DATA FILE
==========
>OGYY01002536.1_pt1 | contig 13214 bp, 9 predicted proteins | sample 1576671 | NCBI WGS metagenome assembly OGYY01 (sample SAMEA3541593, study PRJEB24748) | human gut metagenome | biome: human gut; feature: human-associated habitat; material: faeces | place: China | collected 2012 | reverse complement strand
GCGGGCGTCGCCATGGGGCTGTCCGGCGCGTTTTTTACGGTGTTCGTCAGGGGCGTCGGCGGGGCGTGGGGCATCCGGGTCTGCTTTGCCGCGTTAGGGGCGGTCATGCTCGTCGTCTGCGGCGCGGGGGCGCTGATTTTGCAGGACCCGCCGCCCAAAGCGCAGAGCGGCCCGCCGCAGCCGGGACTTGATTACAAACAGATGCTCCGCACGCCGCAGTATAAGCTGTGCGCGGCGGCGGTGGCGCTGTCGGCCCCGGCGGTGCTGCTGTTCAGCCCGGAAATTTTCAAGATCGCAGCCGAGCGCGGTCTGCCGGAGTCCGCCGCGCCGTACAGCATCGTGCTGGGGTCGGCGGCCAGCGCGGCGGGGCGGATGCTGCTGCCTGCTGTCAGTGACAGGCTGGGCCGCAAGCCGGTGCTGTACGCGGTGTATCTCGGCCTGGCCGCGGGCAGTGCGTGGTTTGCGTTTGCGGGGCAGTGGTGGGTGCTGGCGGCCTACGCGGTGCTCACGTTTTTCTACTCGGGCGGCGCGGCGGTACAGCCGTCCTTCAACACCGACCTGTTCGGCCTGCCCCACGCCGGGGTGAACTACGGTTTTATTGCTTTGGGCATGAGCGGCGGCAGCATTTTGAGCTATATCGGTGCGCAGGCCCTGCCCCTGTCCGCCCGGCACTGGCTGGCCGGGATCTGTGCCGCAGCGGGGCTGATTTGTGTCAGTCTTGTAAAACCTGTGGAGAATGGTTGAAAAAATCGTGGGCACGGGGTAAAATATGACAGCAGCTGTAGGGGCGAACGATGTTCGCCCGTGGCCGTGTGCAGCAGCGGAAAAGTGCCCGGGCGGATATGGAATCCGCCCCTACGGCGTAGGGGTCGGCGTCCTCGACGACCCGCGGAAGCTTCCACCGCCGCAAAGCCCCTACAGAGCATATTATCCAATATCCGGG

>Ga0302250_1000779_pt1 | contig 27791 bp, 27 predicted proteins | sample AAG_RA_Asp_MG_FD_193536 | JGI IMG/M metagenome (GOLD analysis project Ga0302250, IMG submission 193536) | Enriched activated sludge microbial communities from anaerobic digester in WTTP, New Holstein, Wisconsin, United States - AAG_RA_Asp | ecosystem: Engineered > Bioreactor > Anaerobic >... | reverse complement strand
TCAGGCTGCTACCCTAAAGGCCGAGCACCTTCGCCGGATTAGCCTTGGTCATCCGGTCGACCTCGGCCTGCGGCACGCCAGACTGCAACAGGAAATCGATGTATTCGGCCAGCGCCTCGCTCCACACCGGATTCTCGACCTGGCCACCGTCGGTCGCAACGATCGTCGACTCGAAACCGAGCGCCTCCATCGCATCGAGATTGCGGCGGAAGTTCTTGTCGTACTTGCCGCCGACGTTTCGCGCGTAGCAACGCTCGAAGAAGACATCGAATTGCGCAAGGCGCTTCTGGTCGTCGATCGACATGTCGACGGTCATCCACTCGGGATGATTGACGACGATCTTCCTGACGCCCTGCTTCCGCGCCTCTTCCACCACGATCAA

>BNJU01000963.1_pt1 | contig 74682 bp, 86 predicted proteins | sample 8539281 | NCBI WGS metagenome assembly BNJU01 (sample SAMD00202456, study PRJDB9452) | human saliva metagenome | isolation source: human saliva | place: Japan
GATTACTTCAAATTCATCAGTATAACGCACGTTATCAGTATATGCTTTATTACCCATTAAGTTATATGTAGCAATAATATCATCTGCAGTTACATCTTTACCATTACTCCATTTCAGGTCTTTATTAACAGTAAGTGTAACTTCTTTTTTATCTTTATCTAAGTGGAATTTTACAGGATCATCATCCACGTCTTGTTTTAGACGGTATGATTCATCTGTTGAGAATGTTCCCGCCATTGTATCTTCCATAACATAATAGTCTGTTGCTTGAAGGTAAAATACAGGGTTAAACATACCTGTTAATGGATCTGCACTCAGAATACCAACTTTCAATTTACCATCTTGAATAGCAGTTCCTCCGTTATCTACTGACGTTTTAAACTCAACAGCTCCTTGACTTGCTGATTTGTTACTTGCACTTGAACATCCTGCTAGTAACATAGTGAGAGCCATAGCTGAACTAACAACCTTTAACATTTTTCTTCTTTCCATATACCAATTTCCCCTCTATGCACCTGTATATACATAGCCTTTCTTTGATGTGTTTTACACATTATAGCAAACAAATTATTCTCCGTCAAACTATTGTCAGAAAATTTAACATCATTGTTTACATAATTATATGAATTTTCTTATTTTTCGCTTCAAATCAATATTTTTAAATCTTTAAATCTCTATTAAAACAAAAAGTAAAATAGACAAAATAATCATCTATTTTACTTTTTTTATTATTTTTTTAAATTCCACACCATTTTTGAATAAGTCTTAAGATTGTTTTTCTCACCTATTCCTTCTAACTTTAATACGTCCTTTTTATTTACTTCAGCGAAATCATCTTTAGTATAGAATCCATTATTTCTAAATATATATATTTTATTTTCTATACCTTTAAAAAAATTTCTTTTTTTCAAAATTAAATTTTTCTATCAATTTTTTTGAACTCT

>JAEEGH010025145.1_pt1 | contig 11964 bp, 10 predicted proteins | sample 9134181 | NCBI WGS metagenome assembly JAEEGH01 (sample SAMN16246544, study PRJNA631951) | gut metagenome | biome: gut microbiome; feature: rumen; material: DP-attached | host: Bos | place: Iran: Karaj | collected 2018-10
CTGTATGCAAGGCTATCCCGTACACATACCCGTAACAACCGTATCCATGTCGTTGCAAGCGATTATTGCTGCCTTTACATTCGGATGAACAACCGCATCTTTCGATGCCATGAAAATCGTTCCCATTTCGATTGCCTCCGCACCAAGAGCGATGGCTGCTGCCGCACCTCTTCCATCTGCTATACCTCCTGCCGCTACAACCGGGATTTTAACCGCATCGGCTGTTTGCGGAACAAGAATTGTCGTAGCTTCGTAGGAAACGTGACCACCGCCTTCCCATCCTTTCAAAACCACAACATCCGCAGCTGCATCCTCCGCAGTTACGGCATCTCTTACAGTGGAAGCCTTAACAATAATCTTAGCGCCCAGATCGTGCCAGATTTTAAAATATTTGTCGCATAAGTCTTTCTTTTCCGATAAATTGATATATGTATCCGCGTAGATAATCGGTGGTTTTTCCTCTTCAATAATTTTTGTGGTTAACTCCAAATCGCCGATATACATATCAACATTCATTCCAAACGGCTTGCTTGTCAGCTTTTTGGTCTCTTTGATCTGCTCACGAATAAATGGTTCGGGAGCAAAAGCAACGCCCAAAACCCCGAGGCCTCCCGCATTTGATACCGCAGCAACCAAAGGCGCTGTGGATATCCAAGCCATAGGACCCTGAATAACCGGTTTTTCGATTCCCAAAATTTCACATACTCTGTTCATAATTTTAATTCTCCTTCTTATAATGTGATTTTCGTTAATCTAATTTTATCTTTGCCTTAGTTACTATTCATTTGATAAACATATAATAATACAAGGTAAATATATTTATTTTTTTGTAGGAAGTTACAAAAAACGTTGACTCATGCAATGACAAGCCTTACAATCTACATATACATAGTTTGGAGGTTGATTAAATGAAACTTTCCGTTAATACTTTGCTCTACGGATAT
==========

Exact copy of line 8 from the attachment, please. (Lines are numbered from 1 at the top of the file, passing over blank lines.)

CTGTATGCAAGGCTATCCCGTACACATACCCGTAACAACCGTATCCATGTCGTTGCAAGCGATTATTGCTGCCTTTACATTCGGATGAACAACCGCATCTTTCGATGCCATGAAAATCGTTCCCATTTCGATTGCCTCCGCACCAAGAGCGATGGCTGCTGCCGCACCTCTTCCATCTGCTATACCTCCTGCCGCTACAACCGGGATTTTAACCGCATCGGCTGTTTGCGGAACAAGAATTGTCGTAGCTTCGTAGGAAACGTGACCACCGCCTTCCCATCCTTTCAAAACCACAACATCCGCAGCTGCATCCTCCGCAGTTACGGCATCTCTTACAGTGGAAGCCTTAACAATAATCTTAGCGCCCAGATCGTGCCAGATTTTAAAATATTTGTCGCATAAGTCTTTCTTTTCCGATAAATTGATATATGTATCCGCGTAGATAATCGGTGGTTTTTCCTCTTCAATAATTTTTGTGGTTAACTCCAAATCGCCGATATACATATCAACATTCATTCCAAACGGCTTGCTTGTCAGCTTTTTGGTCTCTTTGATCTGCTCACGAATAAATGGTTCGGGAGCAAAAGCAACGCCCAAAACCCCGAGGCCTCCCGCATTTGATACCGCAGCAACCAAAGGCGCTGTGGATATCCAAGCCATAGGACCCTGAATAACCGGTTTTTCGATTCCCAAAATTTCACATACTCTGTTCATAATTTTAATTCTCCTTCTTATAATGTGATTTTCGTTAATCTAATTTTATCTTTGCCTTAGTTACTATTCATTTGATAAACATATAATAATACAAGGTAAATATATTTATTTTTTTGTAGGAAGTTACAAAAAACGTTGACTCATGCAATGACAAGCCTTACAATCTACATATACATAGTTTGGAGGTTGATTAAATGAAACTTTCCGTTAATACTTTGCTCTACGGATAT